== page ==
David Weber’s “Beauty and the Beast” is…
…a look at how Alfred Harrington met and fell in love with Allison Chu. Which of course, I loved. I do adore getting the backstory on characters I love. And Weber provides both humor and dramatic tension in this.
Lieutenant Karl Alfred Harrington has just been promoted from sergeant and received the Osterman Cross for his very hush-hush action on Clematis. Upon accepting his promotion, Harrington requested a transfer into the Navy and to attend the Ignaz Semmelweis University of Beowulf in Grendel, the most prestigious medical school in the galaxy.
Allison Carmena Elena Inéz Regina Benton-Ramirez y Chou has been passing at the university. She wants to carve her own way, on her own merits and is studying gene therapy and surgery.
Jacques Benton-Ramirez y Chou is both Allison’s twin and older brother — and the Benton-Ramirez y Chou family is Beowulf, almost royalty. He portrays a dilettante but is actually in an undercover role with the Biological Survey Corps (BSC), which is actually more of a black ops military unit that coordinates frequently with the Audubon Ballroom. Sojourner X is a genetically modified slave who escaped; he’s now a professor at the university, an informer with Jacques, and a member of the Ballroom. Colonel Sean Hamilton-Mitsotakis is Jacques’ superior.
Captain Howard Young is related to the North Hollows; in this story, he’s the Manticoran military attaché on Grendel. Franz Iliescu is a jerk of a Manticoran with a huge chip on his shoulder studying at the university and very annoyed with Harrington’s presence. Dr. Penelope Mwo-chi is probably the most highly qualified neurosurgeon in the galaxy and the reason why Harrington wants to attend this school.
Giuseppe Ardmore and Tobin Manischewitz are Manpower agents on Beowulf; their cover is as employees of Black Mountain Security. Manpower is an extremely wealthy private corporation which manufactures genetically modified slaves and is located on Mesa.
The Solarian League is Earth.
David Weber’s “The Best Laid Plans” is…
…the tale of how Honor bonded with Laughs Brightly. And it all begins with an illicit field trip into dangerous territory for a bouquet of her mother’s favorite tulips. Lucky for Honor, that Laughs Brightly and Sharp Nose are there inspecting the promise, or lack thereof, of the pods that are important as part of the treecats’ winter diet.
Honor Harrington (the treecats call her Dances on Clouds) is thirteen years old and quite adventurous — very like her ancestress, Stephanie Harrington. Laughs Brightly, descended from Climbs Quickly, is a mischievous scout with the Bright Water Clan of treecats, and he has no intention of bonding with a human. Sharp Nose is his younger brother; Songstress is the clan’s newest memory singer and the daughter of their mother’s sister. Death Fang’s Bane Clan is how the treecats refer to Stephanie’s descendants.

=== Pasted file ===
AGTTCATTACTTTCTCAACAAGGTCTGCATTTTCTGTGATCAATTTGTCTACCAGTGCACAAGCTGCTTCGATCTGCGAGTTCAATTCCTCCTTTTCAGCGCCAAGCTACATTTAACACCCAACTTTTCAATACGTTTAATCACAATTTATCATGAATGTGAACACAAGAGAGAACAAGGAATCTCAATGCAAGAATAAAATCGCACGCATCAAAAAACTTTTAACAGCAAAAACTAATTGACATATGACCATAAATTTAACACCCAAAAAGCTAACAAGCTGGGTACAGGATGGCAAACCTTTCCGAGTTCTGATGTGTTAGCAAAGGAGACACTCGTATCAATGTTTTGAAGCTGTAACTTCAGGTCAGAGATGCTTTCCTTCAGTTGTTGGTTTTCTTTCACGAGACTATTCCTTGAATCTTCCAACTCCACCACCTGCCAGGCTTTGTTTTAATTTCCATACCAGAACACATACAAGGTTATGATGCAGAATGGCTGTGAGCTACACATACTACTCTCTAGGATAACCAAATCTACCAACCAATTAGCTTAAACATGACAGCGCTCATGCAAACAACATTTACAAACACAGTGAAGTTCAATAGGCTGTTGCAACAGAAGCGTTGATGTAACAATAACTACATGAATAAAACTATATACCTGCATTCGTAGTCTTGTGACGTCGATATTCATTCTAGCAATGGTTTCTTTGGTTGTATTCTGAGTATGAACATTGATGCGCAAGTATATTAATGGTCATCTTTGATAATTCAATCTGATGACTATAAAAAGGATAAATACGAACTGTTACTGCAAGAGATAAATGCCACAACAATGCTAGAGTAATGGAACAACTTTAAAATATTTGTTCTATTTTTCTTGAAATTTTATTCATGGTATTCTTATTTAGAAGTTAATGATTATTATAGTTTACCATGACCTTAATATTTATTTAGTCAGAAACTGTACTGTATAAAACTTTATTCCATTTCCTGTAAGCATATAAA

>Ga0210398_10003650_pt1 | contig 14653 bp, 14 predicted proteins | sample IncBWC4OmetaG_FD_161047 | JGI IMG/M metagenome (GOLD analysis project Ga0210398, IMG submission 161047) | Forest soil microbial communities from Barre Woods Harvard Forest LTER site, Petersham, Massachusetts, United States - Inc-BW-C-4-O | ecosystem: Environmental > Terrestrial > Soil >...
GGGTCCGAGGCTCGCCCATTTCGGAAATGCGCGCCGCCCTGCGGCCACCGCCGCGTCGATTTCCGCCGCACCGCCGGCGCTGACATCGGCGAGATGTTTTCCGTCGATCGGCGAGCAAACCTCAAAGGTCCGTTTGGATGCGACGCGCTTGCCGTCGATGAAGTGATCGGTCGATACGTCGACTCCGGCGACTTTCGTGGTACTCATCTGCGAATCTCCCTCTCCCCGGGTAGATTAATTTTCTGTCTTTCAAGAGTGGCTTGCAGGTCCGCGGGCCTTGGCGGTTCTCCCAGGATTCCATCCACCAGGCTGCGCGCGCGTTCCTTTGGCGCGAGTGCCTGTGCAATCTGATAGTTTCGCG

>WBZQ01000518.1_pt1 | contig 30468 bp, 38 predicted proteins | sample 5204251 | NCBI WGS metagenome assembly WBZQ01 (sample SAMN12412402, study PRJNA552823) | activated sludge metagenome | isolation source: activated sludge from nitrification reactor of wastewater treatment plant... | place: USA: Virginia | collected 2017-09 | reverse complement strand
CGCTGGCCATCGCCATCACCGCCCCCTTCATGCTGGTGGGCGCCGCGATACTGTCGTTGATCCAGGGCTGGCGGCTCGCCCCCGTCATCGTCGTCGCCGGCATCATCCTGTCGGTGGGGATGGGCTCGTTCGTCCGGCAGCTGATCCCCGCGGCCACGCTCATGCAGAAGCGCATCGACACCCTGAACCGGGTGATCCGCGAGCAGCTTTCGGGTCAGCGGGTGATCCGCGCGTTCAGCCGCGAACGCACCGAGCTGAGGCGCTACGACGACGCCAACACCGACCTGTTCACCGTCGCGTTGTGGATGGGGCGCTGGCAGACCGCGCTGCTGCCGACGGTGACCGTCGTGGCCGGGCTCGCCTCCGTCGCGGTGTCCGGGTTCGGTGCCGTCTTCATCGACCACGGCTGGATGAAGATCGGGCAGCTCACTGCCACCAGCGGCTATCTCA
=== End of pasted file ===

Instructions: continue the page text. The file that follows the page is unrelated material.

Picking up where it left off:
Commander Alfred Harrington is her dad (Deep Roots), and he’s currently stationed on Hephaestus; Dr. Allison Harrington is her mother.
Ranger McIntyre is the Sphinx Forestry Service ranger Honor contacts for help.
Joelle Presby’s “Obligated Service” was…
…terrible. Oh, it was, um, emotional enough, but Presby didn’t keep it together enough for me to understand the subplots going on. It took forever before I figured out that the Grayson Navy officers were trying to scare off the Grayson women. I still don’t understand what Claire’s underlying reason was for staying in the navy. Oh, it was easy enough at the very end, thank god, but I struggled throughout the story. It read more like Presby had ideas that she dropped in place but forgot to connect and smooth out. It was just too disconnected for me.
It takes place in the early days of the Grayson Navy’s cooperation with Manticore.
The Cover and Title
The cover is Baen-proud with brilliant colors and dramatic action as a fleet of spaceships hover over an armor-clad man racing through flames with an unconscious woman over his shoulders as the bad guys are firing at him.
The title reflects the time period in which the short stories are set; they are Beginnings and take us back in time.